Whiling away the time (Part 2)

It seemed appropriate given the circumstances to look at what poets have said about London and pestilence.  Actually I found it difficult to come up with anything very memorable so this piece mixes a modern poet's response to Corvid 19, a 16th century poet's view on the plague in London and whilst not about the 1918/19 influenza epidemic a poem written in 1918 by one of my favourite poets.

Here's the third, as yet, unpublished piece.

Poems of London

How are you doing in the “lockdown”? Able to get the shopping done and to stock up the cellar? Do you find Zoom, Team and WhatApp a boon or just something for others to worry about? This present pandemic made me wonder whether there were poems about plagues and especially their effect on London.

“I had a little bird
its name was Enza
I opened the window,
And in-flu-enza.”
(1918 children’s playground rhyme)

“Ring a Ring O’ Roses,
A pocketful of posies,
Atishoo! Atishoo!
We all fall down!”

“Ring a Ring O’ Roses” is said to be a macabre parody on the horrors of the Great Plague of London. One of the first signs of the plague was a ring of rose-coloured spots, and the protection against this terrible disease was, in popular belief, a posy of herbs. Sneezing was taken as a sure sign that you were about to die of it, and the last line “We all fall down” omits the word, “dead”!

Simon Armitage our Poet Laureate’s written about this “plague”. It’s not specifically about London but is in the context of the Great Plague of London of 1666. This appeared in The Guardian.


And I couldn’t escape the waking dream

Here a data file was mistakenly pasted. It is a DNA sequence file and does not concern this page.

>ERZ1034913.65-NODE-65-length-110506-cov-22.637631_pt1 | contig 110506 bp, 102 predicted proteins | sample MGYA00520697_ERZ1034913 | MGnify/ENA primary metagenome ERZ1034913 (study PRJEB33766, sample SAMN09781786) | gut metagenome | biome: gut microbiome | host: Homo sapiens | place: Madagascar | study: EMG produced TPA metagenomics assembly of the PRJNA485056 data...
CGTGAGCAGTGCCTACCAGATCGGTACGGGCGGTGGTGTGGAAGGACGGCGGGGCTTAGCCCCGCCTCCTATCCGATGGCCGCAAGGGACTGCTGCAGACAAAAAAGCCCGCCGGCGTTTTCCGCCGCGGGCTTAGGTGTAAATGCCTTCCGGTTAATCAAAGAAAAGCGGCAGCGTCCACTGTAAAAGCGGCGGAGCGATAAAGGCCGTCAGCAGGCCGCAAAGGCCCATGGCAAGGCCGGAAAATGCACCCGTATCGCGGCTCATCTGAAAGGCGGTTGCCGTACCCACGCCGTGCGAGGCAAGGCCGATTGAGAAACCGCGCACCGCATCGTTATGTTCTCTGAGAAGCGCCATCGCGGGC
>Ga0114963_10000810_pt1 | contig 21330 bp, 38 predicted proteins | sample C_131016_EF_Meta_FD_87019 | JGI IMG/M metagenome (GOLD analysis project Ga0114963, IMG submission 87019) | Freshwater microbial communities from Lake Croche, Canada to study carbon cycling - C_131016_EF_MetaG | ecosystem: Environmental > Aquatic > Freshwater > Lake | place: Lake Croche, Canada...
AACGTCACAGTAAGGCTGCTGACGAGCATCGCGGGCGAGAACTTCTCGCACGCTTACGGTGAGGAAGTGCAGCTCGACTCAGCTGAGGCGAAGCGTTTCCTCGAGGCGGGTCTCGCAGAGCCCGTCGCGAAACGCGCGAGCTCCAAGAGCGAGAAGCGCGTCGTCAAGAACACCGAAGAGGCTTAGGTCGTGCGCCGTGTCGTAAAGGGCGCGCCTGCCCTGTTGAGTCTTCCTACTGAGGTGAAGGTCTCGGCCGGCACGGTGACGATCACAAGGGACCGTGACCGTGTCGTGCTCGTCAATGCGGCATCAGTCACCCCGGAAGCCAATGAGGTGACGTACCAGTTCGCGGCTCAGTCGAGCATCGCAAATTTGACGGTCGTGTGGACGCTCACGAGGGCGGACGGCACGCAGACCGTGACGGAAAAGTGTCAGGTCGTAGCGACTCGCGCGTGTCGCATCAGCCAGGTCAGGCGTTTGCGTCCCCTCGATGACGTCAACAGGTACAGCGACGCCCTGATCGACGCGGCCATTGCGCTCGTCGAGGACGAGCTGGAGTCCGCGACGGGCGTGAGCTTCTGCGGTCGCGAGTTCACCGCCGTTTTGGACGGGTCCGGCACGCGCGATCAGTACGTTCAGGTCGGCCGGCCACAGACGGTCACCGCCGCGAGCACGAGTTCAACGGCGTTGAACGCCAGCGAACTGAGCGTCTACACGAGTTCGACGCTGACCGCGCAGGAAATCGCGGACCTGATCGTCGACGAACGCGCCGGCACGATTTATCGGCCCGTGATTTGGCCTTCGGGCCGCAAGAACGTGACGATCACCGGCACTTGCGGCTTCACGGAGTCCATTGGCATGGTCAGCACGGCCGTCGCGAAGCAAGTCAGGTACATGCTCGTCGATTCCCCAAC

of infected fleas
in the warp and weft of soggy cloth
by the tailor’s hearth
in ye olde Eyam.
Then couldn’t un-see
the Boundary Stone,
that cock-eyed dice with its six dark holes,
thimbles brimming with vinegar wine
purging the plagued coins.
Which brought to mind the sorry story
of Emmott Syddall and Rowland Torre,
star-crossed lovers on either side
of the quarantine line
whose wordless courtship spanned the river
till she came no longer.
But slept again,
and dreamt this time
of the exiled yaksha sending word
to his lost wife on a passing cloud,
a cloud that followed an earthly map
of camel trails and cattle tracks,
streams like necklaces,
fan-tailed peacocks, painted elephants,
embroidered bedspreads
of meadows and hedges,
bamboo forests and snow-hatted peaks,
waterfalls, creeks,
the hieroglyphs of wide-winged cranes
and the glistening lotus flower after rain,
the air
hypnotically see-through, rare,
the journey a ponderous one at times, long and slow
but necessarily so.

We’re lucky that there aren’t that many plague poems. Here’s a few stanzas of a poem written about the plague outbreaks in London in the 1590s.

“The Triumph of Death”

 London now smokes with vapours that arise
From his foule sweat, himselfe he so bestirres:
‘Cast out your dead!’ the carcase-carrier cries,
Which he by heapes in groundlesse graves interres
Now like to bees in summer’s heate from hives,
Out flie the citizens, some here, some there;
Some all alone, and others with their wives:
With wives and children some flie, all for feare!
Here stands a watch, with guard of partizans,
To stoppe their passages, or to or fro,
As if they were not men, nor Christians,
But fiends or monsters, murdering as they go …

You get its drift…

I couldn’t find a poem relating to London and the 1918 Spanish Flu. However, 1918 gives the excuse to include a poem by Wilfred Owen written in that year and it's set in London.

I am the Ghost of Shadwell Stair

I am the ghost of Shadwell Stair.
Along the wharves by the water-house,
And through the cavernous slaughter-house,
I am the shadow that walks there.
Yet I have flesh both firm and cool,
And eyes tumultuous as the gems
Of moons and lamps in the full Thames
When dusk sails wavering down the pool.
Shuddering the purple street-arc burns
Where I watch always; from the banks
Dolorously the shipping clanks
And after me a strange tide turns.
I walk till the stars of London wane
And dawn creeps up the Shadwell Stair.
But when the crowing syrens blare
I with another ghost am lain.

Shadwell Stairs and the Shadwell Basin lie within the heart of London’s Docklands, close to Wapping and the Prospect of Whitby public house.  Owen was 25 when he was killed near the end of WW1. Born in Oswestry, a brilliant poet he along with Siegfried Sassoon and Edward Thomas represented the best of a generation of war poets.


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